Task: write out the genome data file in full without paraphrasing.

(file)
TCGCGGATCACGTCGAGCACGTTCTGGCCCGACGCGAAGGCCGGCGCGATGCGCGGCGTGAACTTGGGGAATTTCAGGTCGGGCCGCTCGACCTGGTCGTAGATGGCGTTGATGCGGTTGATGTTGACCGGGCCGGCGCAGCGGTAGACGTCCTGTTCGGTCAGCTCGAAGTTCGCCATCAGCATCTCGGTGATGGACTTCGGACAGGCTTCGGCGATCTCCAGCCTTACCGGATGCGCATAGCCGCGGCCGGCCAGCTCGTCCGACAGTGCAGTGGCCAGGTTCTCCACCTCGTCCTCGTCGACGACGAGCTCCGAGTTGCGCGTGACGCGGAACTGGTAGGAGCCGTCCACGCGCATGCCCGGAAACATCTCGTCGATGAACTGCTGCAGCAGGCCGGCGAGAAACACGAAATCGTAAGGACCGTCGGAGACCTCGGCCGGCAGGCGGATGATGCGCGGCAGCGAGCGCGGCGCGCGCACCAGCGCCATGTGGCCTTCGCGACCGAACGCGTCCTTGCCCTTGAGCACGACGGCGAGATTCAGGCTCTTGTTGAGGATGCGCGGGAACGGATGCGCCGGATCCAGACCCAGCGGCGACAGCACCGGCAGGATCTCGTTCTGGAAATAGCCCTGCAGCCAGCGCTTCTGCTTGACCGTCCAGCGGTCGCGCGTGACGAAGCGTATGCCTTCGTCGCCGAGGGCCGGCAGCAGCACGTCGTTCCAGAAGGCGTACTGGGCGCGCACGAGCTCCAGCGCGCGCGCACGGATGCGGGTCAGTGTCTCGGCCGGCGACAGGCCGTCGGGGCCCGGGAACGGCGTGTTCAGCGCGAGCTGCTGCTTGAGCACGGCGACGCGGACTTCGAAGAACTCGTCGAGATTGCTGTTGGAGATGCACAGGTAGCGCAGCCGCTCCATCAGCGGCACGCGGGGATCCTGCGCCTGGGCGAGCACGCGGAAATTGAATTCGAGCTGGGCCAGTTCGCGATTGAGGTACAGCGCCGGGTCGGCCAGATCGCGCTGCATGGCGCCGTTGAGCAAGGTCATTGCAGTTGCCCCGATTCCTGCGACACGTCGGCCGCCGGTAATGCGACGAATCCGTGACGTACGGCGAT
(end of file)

TCGCGGATCACGTCGAGCACGTTCTGGCCCGACGCGAAGGCCGGCGCGATGCGCGGCGTGAACTTGGGGAATTTCAGGTCGGGCCGCTCGACCTGGTCGTAGATGGCGTTGATGCGGTTGATGTTGACCGGGCCGGCGCAGCGGTAGACGTCCTGTTCGGTCAGCTCGAAGTTCGCCATCAGCATCTCGGTGATGGACTTCGGACAGGCTTCGGCGATCTCCAGCCTTACCGGATGCGCATAGCCGCGGCCGGCCAGCTCGTCCGACAGTGCAGTGGCCAGGTTCTCCACCTCGTCCTCGTCGACGACGAGCTCCGAGTTGCGCGTGACGCGGAACTGGTAGGAGCCGTCCACGCGCATGCCCGGAAACATCTCGTCGATGAACTGCTGCAGCAGGCCGGCGAGAAACACGAAATCGTAAGGACCGTCGGAGACCTCGGCCGGCAGGCGGATGATGCGCGGCAGCGAGCGCGGCGCGCGCACCAGCGCCATGTGGCCTTCGCGACCGAACGCGTCCTTGCCCTTGAGCACGACGGCGAGATTCAGGCTCTTGTTGAGGATGCGCGGGAACGGATGCGCCGGATCCAGACCCAGCGGCGACAGCACCGGCAGGATCTCGTTCTGGAAATAGCCCTGCAGCCAGCGCTTCTGCTTGACCGTCCAGCGGTCGCGCGTGACGAAGCGTATGCCTTCGTCGCCGAGGGCCGGCAGCAGCACGTCGTTCCAGAAGGCGTACTGGGCGCGCACGAGCTCCAGCGCGCGCGCACGGATGCGGGTCAGTGTCTCGGCCGGCGACAGGCCGTCGGGGCCCGGGAACGGCGTGTTCAGCGCGAGCTGCTGCTTGAGCACGGCGACGCGGACTTCGAAGAACTCGTCGAGATTGCTGTTGGAGATGCACAGGTAGCGCAGCCGCTCCATCAGCGGCACGCGGGGATCCTGCGCCTGGGCGAGCACGCGGAAATTGAATTCGAGCTGGGCCAGTTCGCGATTGAGGTACAGCGCCGGGTCGGCCAGATCGCGCTGCATGGCGCCGTTGAGCAAGGTCATTGCAGTTGCCCCGATTCCTGCGACACGTCGGCCGCCGGTAATGCGACGAATCCGTGACGTACGGCGAT